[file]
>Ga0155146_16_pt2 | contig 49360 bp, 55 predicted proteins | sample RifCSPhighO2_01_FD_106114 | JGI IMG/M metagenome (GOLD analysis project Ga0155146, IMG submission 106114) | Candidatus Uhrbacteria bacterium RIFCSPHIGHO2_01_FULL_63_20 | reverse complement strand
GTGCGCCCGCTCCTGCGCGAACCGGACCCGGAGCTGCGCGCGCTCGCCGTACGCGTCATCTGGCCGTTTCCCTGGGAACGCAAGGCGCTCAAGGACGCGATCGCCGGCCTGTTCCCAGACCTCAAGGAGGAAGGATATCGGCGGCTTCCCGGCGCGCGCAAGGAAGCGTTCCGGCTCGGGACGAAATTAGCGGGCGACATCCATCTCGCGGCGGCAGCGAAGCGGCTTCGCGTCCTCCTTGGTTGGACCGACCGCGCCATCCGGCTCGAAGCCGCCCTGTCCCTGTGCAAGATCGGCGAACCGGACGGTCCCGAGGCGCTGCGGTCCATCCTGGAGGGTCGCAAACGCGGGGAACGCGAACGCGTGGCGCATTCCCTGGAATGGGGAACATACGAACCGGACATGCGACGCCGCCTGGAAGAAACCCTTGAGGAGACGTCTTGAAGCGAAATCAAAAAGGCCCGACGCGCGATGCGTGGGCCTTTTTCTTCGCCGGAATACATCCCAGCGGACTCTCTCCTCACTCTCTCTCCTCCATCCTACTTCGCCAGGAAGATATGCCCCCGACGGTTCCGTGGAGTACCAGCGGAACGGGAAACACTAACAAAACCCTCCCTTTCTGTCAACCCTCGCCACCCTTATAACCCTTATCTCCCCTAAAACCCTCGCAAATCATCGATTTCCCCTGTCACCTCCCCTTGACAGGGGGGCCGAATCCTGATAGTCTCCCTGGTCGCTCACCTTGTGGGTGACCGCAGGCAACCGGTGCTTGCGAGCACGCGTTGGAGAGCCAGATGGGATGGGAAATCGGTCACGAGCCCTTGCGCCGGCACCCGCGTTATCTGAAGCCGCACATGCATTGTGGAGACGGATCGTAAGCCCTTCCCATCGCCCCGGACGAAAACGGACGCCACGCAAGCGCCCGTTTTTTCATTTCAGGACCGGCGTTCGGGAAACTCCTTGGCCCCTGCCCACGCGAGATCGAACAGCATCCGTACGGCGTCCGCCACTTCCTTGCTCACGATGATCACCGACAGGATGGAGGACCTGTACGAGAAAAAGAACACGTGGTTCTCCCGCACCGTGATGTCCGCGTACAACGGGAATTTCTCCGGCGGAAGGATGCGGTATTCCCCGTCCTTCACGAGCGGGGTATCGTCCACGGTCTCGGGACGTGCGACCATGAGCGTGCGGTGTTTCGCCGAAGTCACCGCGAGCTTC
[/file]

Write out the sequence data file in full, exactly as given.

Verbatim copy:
>Ga0155146_16_pt2 | contig 49360 bp, 55 predicted proteins | sample RifCSPhighO2_01_FD_106114 | JGI IMG/M metagenome (GOLD analysis project Ga0155146, IMG submission 106114) | Candidatus Uhrbacteria bacterium RIFCSPHIGHO2_01_FULL_63_20 | reverse complement strand
GTGCGCCCGCTCCTGCGCGAACCGGACCCGGAGCTGCGCGCGCTCGCCGTACGCGTCATCTGGCCGTTTCCCTGGGAACGCAAGGCGCTCAAGGACGCGATCGCCGGCCTGTTCCCAGACCTCAAGGAGGAAGGATATCGGCGGCTTCCCGGCGCGCGCAAGGAAGCGTTCCGGCTCGGGACGAAATTAGCGGGCGACATCCATCTCGCGGCGGCAGCGAAGCGGCTTCGCGTCCTCCTTGGTTGGACCGACCGCGCCATCCGGCTCGAAGCCGCCCTGTCCCTGTGCAAGATCGGCGAACCGGACGGTCCCGAGGCGCTGCGGTCCATCCTGGAGGGTCGCAAACGCGGGGAACGCGAACGCGTGGCGCATTCCCTGGAATGGGGAACATACGAACCGGACATGCGACGCCGCCTGGAAGAAACCCTTGAGGAGACGTCTTGAAGCGAAATCAAAAAGGCCCGACGCGCGATGCGTGGGCCTTTTTCTTCGCCGGAATACATCCCAGCGGACTCTCTCCTCACTCTCTCTCCTCCATCCTACTTCGCCAGGAAGATATGCCCCCGACGGTTCCGTGGAGTACCAGCGGAACGGGAAACACTAACAAAACCCTCCCTTTCTGTCAACCCTCGCCACCCTTATAACCCTTATCTCCCCTAAAACCCTCGCAAATCATCGATTTCCCCTGTCACCTCCCCTTGACAGGGGGGCCGAATCCTGATAGTCTCCCTGGTCGCTCACCTTGTGGGTGACCGCAGGCAACCGGTGCTTGCGAGCACGCGTTGGAGAGCCAGATGGGATGGGAAATCGGTCACGAGCCCTTGCGCCGGCACCCGCGTTATCTGAAGCCGCACATGCATTGTGGAGACGGATCGTAAGCCCTTCCCATCGCCCCGGACGAAAACGGACGCCACGCAAGCGCCCGTTTTTTCATTTCAGGACCGGCGTTCGGGAAACTCCTTGGCCCCTGCCCACGCGAGATCGAACAGCATCCGTACGGCGTCCGCCACTTCCTTGCTCACGATGATCACCGACAGGATGGAGGACCTGTACGAGAAAAAGAACACGTGGTTCTCCCGCACCGTGATGTCCGCGTACAACGGGAATTTCTCCGGCGGAAGGATGCGGTATTCCCCGTCCTTCACGAGCGGGGTATCGTCCACGGTCTCGGGACGTGCGACCATGAGCGTGCGGTGTTTCGCCGAAGTCACCGCGAGCTTC